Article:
Red Jumbo Carrots
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We are used to thinking of orange Carrots as normal but Red Carrots have an unusual maroon color. There are both red Western Carrots and red Eastern Carrots. Western Red Carrots have a red external layer and bright orange flesh at their core. The orange color means that the vitamin precursor Beta-Carotene is present. Red Eastern Carrots have red flesh over a yellow core. No beta-carotene is present. Red Carrots are colored by Lycopene (the same pigment that colors Watermelon and red Tomatoes) which is another form of Carotene.

Red Carrots are similar in shape to the Nantes Carrots, where both have round shoulders and a blunt non-tapered tip but Red Carrots grow to about 9 inches (229 mm). Red Carrots are grown specifically to yield sweeter flavor while also retaining good texture.

All Carrots are part of the Apiaceae plant family, which includes a number of other Vegetables and Herbs such as Parsley,CeleryFennelChervilCuminParsnips and Celeriac.  The modern domestic Carrot (Daucus carōtasativus) is the taproot of the Carrot plant which makes them, by definition, a Root Vegetable. Carrots are the second most popular Vegetable in the world running just a bit behind Potatoes, with other veggie favorites such as BroccoliOnionsLettuce and Tomatoes (technically a Fruit) in a pack close behind.

Season

Under the right conditions, Carrots take about 2-4 months to grow, which gardeners and farmers have learned to manipulate to keep the Carrots coming throughout the year. In the strictest, most natural sense, Carrots are known as a Fall Vegetable, though they actually have two recognized Seasons. In addition to the fall they are also a late Spring crop. The excess from one season’s crop goes into cold storage to tide all of us over until the next fresh crop of Carrots is available.

Availability

Red Carrots can theoretically be available all year long through a combination of sourcing from different regions of the country and preservation of Carrots in cold storage but they are relatively hard to find because there is not a large demand for them at retail, yet.

Cultivation

Red Carrots grow from seeds and should be planted in the early spring for the late Spring harvest. They are not the fastest growers and take an average of 75 days to reach full maturity. Carrots are biennial plants.  This means if you leave them in the ground the first year, they will produce flowers and then seeds the second year.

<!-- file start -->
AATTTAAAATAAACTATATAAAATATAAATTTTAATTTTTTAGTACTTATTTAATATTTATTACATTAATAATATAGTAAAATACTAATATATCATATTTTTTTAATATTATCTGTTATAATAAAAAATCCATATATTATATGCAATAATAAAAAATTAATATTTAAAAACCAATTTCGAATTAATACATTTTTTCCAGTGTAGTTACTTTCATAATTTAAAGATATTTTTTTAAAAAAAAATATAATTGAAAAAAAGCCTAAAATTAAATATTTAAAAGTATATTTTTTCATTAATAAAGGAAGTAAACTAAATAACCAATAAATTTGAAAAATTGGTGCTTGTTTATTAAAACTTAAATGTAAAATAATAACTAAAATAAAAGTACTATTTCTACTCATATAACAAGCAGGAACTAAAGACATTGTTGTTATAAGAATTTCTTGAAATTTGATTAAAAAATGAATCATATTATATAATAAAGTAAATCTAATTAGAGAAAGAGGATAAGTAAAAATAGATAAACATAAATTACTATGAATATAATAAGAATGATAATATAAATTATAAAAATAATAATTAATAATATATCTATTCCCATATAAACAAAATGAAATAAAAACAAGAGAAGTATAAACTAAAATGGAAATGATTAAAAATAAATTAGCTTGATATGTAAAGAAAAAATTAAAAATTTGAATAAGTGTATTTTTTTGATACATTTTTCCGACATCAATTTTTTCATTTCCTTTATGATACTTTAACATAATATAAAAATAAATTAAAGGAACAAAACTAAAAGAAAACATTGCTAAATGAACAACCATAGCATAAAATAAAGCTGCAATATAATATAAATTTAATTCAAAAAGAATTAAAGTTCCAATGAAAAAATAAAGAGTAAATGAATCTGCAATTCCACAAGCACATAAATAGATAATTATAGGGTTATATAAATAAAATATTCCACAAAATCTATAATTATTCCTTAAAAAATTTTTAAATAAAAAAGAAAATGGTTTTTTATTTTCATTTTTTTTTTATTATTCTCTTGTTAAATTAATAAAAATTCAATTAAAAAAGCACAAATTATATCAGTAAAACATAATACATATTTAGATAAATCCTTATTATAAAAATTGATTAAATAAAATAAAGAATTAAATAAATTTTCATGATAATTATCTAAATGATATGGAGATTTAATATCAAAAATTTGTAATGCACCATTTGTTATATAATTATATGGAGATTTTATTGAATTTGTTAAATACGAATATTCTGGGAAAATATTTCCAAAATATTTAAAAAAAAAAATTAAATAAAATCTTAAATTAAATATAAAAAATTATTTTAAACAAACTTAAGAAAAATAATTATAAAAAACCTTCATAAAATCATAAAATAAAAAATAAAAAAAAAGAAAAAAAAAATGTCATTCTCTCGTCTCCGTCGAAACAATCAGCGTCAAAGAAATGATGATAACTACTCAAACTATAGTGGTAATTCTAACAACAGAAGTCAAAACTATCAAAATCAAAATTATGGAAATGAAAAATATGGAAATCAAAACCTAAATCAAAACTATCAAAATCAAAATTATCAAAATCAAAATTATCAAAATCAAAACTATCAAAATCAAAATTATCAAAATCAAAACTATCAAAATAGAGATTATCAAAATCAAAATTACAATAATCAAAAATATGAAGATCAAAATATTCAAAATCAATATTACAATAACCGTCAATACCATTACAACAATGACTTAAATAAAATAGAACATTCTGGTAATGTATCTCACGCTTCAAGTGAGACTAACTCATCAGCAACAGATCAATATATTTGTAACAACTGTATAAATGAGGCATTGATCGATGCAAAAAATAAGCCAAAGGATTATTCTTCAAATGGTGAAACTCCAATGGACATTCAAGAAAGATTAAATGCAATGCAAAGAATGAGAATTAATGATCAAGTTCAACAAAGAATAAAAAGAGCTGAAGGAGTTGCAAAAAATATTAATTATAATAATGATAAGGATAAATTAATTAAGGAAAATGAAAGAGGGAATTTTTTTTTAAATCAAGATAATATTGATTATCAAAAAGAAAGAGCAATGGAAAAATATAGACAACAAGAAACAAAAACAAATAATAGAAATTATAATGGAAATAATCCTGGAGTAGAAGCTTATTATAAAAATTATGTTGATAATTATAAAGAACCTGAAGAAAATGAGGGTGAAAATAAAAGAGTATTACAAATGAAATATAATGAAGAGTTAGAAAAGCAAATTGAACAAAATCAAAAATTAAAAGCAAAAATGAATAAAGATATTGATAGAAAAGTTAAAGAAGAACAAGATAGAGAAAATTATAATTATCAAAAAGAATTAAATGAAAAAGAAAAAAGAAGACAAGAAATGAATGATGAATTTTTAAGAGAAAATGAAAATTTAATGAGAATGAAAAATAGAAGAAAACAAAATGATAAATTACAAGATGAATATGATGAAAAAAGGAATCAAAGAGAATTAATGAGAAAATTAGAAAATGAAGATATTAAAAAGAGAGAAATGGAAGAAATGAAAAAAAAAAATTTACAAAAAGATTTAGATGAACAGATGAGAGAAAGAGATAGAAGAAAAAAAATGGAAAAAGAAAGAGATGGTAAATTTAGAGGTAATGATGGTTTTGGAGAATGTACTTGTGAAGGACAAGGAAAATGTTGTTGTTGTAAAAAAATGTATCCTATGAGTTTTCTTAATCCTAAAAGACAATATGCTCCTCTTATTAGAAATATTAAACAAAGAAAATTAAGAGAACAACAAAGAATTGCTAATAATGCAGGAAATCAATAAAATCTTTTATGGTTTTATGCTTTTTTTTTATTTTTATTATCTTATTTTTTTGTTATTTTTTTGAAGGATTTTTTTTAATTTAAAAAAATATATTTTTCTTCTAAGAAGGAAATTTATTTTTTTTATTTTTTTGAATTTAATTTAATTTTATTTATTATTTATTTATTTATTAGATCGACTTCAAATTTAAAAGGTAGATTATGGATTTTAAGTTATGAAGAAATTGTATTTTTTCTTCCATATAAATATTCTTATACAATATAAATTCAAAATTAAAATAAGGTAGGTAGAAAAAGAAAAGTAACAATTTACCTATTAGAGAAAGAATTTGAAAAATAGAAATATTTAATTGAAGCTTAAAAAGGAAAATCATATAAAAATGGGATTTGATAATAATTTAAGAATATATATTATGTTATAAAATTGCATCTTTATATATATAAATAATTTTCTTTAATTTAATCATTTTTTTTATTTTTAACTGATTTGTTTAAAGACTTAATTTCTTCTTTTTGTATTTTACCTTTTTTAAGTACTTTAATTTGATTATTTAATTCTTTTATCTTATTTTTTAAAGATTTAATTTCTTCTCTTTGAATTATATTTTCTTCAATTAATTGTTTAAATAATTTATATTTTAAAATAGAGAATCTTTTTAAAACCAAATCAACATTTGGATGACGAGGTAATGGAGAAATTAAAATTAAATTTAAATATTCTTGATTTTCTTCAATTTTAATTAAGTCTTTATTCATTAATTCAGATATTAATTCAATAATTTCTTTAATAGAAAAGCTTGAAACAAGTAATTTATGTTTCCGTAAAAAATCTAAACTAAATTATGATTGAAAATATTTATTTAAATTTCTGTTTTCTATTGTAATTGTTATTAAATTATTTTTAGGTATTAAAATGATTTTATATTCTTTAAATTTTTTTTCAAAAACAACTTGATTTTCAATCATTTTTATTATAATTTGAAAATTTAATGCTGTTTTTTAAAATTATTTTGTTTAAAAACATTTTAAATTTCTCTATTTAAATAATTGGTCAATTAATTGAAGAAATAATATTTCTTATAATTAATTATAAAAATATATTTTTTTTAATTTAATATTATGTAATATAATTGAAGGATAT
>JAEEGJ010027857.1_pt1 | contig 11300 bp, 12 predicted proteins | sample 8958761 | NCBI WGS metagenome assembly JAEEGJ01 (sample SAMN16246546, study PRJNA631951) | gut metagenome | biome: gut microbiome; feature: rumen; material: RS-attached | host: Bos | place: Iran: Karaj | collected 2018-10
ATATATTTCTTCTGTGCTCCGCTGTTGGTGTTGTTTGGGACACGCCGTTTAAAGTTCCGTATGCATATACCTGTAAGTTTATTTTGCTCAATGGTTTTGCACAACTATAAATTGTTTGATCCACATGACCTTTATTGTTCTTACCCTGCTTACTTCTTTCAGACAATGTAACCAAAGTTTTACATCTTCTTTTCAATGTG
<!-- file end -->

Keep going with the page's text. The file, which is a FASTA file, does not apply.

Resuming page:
If you wish to grow Carrots yourself, most types do well in sandy soil and sprout in 10 to 12 days after being sown, preferably about 3/4 of an inch (2 cm) deep.  They grow best in full sun but can tolerate some shade.  To keep from growing oddly shaped Carrots, avoid tight, rocky soil that makes the taproot flex and curve as it grows.

Carrots are also a useful companion plant. They are especially helpful planted near Tomatoes, Alliums (LeeksShallots and Onions), Beans and Lettuces, and are helped to produce more themselves if grown alongside Alliums, Beans, Rosemary and Sage.

Carrot root flies threaten growing Carrots, but cultivating Carrots with fragrant (pungent) OnionsLeeks and/or Chives can help repel the pest. Carrots are known to do well around CarawayCorianderChamomile and Marigold. Flowering Carrot plants are attractive to wasps that may prey on other veggie-chomping garden bugs.

Varieties

There are a few types of Red Carrots. Examples include: the Maroon Carrot and the Atomic Red Carrot.

Purchasing

Look for Red Carrots with bright, vibrant colors and very few “hairs” growing out of the taproot. If there are hairs, that is a sign of aging, toughening, carrots.

Any Carrot Greens, the clipped top where the greens were attached, should be fresh green. If the greens are turning brown or black that is a bad sign. Small, young Carrots are likely to be sweeter than larger ones.

Storage

Red Carrots are best stored wrapped in a plastic bag or in your refrigerator’s crisper drawer, which is a good place to store Carrots to keep them away from the Ethylene Gas given off by ripening Fruits. Exposure to the ethylene gas makes Carrots taste bitter. They can also absorb the odors from Apples and Pears.

Carrots will last longer if they are kept fairly dry.  Refrigerated young Carrots have a shelf life of approximately 2 weeks. Mature Carrots will last up to a month refrigerated.

Exposure to sunlight, high temperatures or physical damage can cause the Carrot roots to generate alcohol, as well as a bitter defensive chemical, which can add a solvent-like aroma to your dishes.

Removing the Carrot tops before storage increases their shelf life because the greens, as long as they are attached to the Carrot, continue to pull moisture and nutrients out of the taproot. 

Culinary Uses

Red Carrots are sweeter and easier to chew than other Carrots.  They have a firm and crunchy texture with an earthy sweet flavor. Basically, the short story on the Culinary Uses of Red Carrots is that they are a Root Vegetable, with a very interesting and useful footnote: they have the additional desirable trait of being a subtle Aromatic (see more below).

On Smart Kitchen’s Home Plate™ Red Carrots are Raw, Tough, Thick, Moist and Lean. That is, Carrots, unlike most Root Vegetables, can be eaten Raw and do not need to be cooked to be consumed.